Presentation on theme: "KASI Galaxy Evolution Journal Club Comparing the Relation between Star Formation and Galaxy Mass in Different Environments - B. Vulcani et al. 2010, ApJ,"— Presentation transcript:
KASI Galaxy Evolution Journal Club Comparing the Relation between Star Formation and Galaxy Mass in Different Environments - B. Vulcani et al. 2010, ApJ, 710, L1 - October 21, 2010 Joon Hyeop Lee
Staf Formation (SF) Activity varies systematically with galaxy mass and redshift. Ultra Compact Dwarf Damen et al. (2009) A&A, 453, 869
Strong and tight correlation between current star formation rate (SFR) and galaxy stellar mass for field SF galaxies at all redshifts out to z = 2. z ~ 2 galaxies: Pannella et al. (2009) ApJ, 698, L116
Gradual decline in the SFR of most galaxies since z ~ 1–2. Borch et al. (2006) A&A, 453, 869
Noeske et al. (2007) ApJ, 660, L47 Lower-mass galaxies have higher SSFR: massive galaxies formed most of their stars earlyier and on shorter timescales (downsizing).
How about the relationship between SFR and environemnt? Why it is expected that the SFR-M and SSFR-M relations should depend on environment: - While fast-acting environmental effects are unlikely to influence the SFR-mass relationship of SF galaxies, any physical mechanism slowly affecting the amount of gas available for SF should result in a slowly declining SFR, therefore a different SFR-M relation with environment. - Strangulation: the loss of halo gas reservoir in hierarchical merging process - The interruption of cold gas streams in dense environments that would leave unfueled galaxies to slowly consume their disk gas
How about the relationship between SFR and environemnt? In contrast, - Several works reported a lack of environmental dependence of the distribution on current SF activity. - Others failed to identify large population of galaxies in transition from the red sequence to the blue cloud in dense environments. Rines et al. (2005) AJ, 130, 1482 Cassata et al. (2007) ApJS, 172, 270
How about the relationship between SFR and environemnt? However, the relations between SFR and SSFR with mass have not yet been studied in groups and clusters. → The most direct way to clearly discrimnate between mass and environmental trends! SFR Stellar Mass RedshiftEnvironment ?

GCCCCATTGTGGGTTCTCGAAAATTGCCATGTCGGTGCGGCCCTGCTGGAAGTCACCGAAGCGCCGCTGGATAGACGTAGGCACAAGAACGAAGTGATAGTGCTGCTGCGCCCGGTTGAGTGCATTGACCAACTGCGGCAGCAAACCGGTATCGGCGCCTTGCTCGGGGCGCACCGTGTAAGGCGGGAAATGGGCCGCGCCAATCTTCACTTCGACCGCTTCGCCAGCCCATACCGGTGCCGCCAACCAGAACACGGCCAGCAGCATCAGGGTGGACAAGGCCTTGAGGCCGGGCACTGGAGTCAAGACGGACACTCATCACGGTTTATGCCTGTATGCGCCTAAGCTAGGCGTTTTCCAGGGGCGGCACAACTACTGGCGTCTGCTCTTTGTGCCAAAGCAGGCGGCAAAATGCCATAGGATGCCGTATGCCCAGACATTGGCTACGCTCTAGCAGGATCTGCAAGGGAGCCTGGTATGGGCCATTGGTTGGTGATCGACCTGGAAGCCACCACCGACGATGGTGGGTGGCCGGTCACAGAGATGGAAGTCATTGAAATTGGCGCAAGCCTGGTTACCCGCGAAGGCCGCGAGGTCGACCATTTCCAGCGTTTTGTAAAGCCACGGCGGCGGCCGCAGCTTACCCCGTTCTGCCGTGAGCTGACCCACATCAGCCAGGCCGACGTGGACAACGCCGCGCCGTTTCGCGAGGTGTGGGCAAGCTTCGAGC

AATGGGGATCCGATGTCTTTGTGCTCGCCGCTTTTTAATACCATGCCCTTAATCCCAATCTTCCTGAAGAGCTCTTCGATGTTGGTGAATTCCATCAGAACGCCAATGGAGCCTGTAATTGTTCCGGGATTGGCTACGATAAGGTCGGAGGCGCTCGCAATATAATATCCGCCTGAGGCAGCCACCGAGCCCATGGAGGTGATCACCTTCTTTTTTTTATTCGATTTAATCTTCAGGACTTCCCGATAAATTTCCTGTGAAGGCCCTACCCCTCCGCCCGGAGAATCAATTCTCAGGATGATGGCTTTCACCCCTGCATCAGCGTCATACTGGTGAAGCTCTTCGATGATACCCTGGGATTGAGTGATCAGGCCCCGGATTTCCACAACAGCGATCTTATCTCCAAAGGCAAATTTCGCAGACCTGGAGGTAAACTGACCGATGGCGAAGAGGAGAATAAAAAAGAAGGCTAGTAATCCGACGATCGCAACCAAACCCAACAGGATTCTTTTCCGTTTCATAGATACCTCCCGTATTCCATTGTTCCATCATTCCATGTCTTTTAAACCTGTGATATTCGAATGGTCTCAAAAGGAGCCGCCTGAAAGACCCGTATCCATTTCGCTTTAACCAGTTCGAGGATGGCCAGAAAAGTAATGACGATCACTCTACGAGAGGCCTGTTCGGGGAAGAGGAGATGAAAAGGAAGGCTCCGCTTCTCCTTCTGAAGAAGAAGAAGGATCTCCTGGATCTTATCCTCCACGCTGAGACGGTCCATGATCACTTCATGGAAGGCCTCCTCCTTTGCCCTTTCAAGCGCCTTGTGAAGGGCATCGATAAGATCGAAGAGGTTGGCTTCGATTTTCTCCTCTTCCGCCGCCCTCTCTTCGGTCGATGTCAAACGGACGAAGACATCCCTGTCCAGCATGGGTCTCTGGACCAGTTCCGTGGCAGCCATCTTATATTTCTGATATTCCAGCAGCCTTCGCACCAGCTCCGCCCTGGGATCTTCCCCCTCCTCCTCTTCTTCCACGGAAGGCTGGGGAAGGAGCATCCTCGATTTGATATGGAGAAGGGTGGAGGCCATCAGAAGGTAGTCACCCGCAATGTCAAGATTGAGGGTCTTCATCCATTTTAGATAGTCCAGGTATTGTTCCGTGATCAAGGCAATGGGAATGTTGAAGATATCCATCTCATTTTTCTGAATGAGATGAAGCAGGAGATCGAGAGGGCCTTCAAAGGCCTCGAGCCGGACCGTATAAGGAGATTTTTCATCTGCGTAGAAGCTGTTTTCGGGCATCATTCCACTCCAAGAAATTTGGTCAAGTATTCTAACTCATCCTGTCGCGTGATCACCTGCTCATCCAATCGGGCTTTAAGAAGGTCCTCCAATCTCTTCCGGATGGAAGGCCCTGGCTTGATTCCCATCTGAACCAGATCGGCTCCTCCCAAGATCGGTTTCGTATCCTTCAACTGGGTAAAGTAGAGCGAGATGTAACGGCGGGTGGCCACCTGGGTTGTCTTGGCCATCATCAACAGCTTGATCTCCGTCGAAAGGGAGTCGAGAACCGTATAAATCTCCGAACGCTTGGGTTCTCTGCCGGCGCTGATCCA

Ultra Compact Dwarf Data Set - EDisCS (ESO Distant Cluster Survey) : 604 spectroscopically confired members of 16 clusters (σ > 400 km s -1 ) + 10 groups (150 < σ < 400 km s -1 ) Quantities: stellar mass, SFR, SSFR - Stellar mass: photo-z fitting + M/L vs (B-V) relation (Bell & de Jong 2001) - SFR (Spizter 24μm flux) (Kewley et al. 2004), without dust correction for SFR [OII] for galaxies without 24μm detection, SFR tot = SFR [OII] corrected for dust - SSFR
Ultra Compact Dwarf Galaxies without 24μm detection - Divided into red and blue, in order to separate SF-powered (blue) and AGN-powered (red) → Blue emission-line (BEL) galaxies and Spitzer-detected galaxies have mostly late-type morphologies, in agreement with the assumption that they are star-forming. AGN contamination problem - Currently do not have a way to quantify AGN contamination. - 32% of red emission-line (REL) galaxies have late-type morphologies: AGN? Dusty SF? → 2 cases analysis: 1. [OII] emission in all red galaxies is dominated by an AGN and those REL galaxies are excluded 2. REL galaxies are included.
Comparison with the Field Comparison to the results of Noeske et al. (2007) for the field at 0.4
SFR-M relation in different environments (24μm + BEL galaxies): - change with redshift in both clusters (black) and field (green) - cluster SFRs are on average systematically lower than field SFR at the same mass: due to ~ 10% excess of galaxies with ‘reduced’ SFR for their mass.
Statistical Test: Monte Carlo simulations extracting randomly from the field sample a subsample with the same mass distribution as the clusters + Kolmogorov-Smirnov (K-S) test - z<0.6: cannot reject the null hypothesis of similar SFR distributions in clusters and the field. - probability < 90% in 54% of the simulations - probability < 95% in 29% of the simulations - z>0.6: rejects the hypothesis of similar SFR distributions - probability > 95% in 87% of the simulations SFR-M relation is flat above the mass limit - Spearman test: significant positive correlation only for the field at z>0.6 (99.9%), and no correlation in all other cases.